Welcome to Canary Wharf E14
In the late 1500's, the Port of London was alive with activity, trade was expanding and Docklands became a point of departure for merchant ships - in 1620 the Mayflower set sail from Rotherhithe on it's historic trip to America.
In 1802 the West India Docks opened and were considered to be the country's greatest civil engineering structure of its day. The Port of London continued to grow for many years and by the 1930's it carried 35 million tons of cargo, worth approximately £700m carried by 55,000 ship movements and served by more than 10,000 lightermen.
As with most of East London, The Docklands experienced heavy bombing during the Second World War and many of the buildings had to be rebuilt. Of course with the huge uplift in traffic through the docks, the buildings were upgraded in size during the post war refit. The 1960's saw the peak for the docks when over 60 million tons of cargo was handled.
New technology and the arrival of larger container ships meant that the Thames was no longer a viable option for cargo logistics and the coastal ports became the favoured alternative. During the 1970's there was massive disinvestment in Docklands as businesses closed or moved away with the progressive closure of the dock system.
Between 1966 and 1976 the five London Docklands boroughs lost 150,000 jobs. This represented 20% of all jobs in the area. This can be compared to 2% for the whole of Great Britain.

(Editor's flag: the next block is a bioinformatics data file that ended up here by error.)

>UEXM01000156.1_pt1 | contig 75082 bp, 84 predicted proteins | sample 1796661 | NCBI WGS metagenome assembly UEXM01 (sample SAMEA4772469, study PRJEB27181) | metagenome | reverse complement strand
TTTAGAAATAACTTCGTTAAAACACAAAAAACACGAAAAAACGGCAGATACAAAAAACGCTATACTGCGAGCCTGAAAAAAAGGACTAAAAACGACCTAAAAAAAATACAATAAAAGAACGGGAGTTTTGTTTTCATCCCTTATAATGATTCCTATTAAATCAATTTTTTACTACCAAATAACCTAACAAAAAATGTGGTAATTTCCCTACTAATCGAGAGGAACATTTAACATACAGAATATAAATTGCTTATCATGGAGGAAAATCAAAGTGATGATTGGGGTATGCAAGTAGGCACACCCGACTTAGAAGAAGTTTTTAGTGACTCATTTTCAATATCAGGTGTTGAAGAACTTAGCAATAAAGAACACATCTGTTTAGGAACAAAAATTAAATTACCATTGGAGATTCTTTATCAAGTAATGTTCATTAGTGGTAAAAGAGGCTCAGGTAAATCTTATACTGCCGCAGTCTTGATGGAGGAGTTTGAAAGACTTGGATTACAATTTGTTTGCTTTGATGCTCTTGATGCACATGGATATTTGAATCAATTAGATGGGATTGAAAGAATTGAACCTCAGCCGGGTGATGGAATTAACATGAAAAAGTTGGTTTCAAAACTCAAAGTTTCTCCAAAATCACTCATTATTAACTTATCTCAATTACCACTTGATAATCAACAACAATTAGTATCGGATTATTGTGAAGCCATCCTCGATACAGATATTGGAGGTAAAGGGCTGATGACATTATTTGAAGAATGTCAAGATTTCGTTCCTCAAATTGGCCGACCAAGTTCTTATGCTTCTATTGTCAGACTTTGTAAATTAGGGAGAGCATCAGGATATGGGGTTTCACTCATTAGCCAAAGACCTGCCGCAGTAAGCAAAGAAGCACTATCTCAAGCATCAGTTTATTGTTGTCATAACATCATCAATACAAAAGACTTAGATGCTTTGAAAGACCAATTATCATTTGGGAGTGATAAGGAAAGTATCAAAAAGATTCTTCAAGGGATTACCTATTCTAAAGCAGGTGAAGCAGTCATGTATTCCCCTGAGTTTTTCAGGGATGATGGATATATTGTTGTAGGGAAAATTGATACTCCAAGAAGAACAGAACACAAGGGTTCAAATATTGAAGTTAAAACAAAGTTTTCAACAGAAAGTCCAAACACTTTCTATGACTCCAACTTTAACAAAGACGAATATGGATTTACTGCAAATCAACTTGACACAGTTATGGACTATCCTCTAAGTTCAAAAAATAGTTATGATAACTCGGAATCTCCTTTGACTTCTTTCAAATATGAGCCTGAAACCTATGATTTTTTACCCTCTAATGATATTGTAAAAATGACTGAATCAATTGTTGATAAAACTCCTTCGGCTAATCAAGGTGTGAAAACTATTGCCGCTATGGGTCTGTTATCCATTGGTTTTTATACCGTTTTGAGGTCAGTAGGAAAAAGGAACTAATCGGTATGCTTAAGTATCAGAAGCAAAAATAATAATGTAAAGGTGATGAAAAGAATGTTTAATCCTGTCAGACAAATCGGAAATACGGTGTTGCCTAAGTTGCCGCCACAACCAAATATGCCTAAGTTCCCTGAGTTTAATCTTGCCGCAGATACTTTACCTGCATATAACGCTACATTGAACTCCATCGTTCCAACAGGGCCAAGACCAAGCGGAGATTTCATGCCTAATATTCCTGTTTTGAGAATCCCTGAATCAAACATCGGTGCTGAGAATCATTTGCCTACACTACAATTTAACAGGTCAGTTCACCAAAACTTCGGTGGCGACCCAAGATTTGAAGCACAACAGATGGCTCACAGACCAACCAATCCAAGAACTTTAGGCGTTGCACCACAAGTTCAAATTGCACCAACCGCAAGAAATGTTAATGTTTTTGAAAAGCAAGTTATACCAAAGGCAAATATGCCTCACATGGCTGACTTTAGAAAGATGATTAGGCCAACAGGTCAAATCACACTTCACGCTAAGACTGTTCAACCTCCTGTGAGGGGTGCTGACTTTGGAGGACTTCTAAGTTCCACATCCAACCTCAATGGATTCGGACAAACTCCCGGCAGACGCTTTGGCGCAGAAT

The London Docklands Development Corporation (LDDC) was created by the local Government Planning and Land Act 1980. Its job was to secure regeneration by bringing land and buildings into use, encouraging industry and commerce, creating an attractive environment, and assisting in the provision of housing and social facilities to encourage people to live and work in the area.
Speaking of the plight of London Docklands in 1981, the Environment Secretary Michael Heseltine said:
"The area displays more acutely and extensively than any area in England the physical decline of the urban city and the need for urban regeneration. IT represents a major opportunity for the development that London needs over the last twenty years of the 20th Century: new housing, new environments, new industrial developments, new architecture - all calculated to bring these barren areas back into more valuable use."
In 1982 the Isle of Dogs became an Enterprise Zone which offered tax allowances to both investors and developers and the Docklands that we know today started to take shape.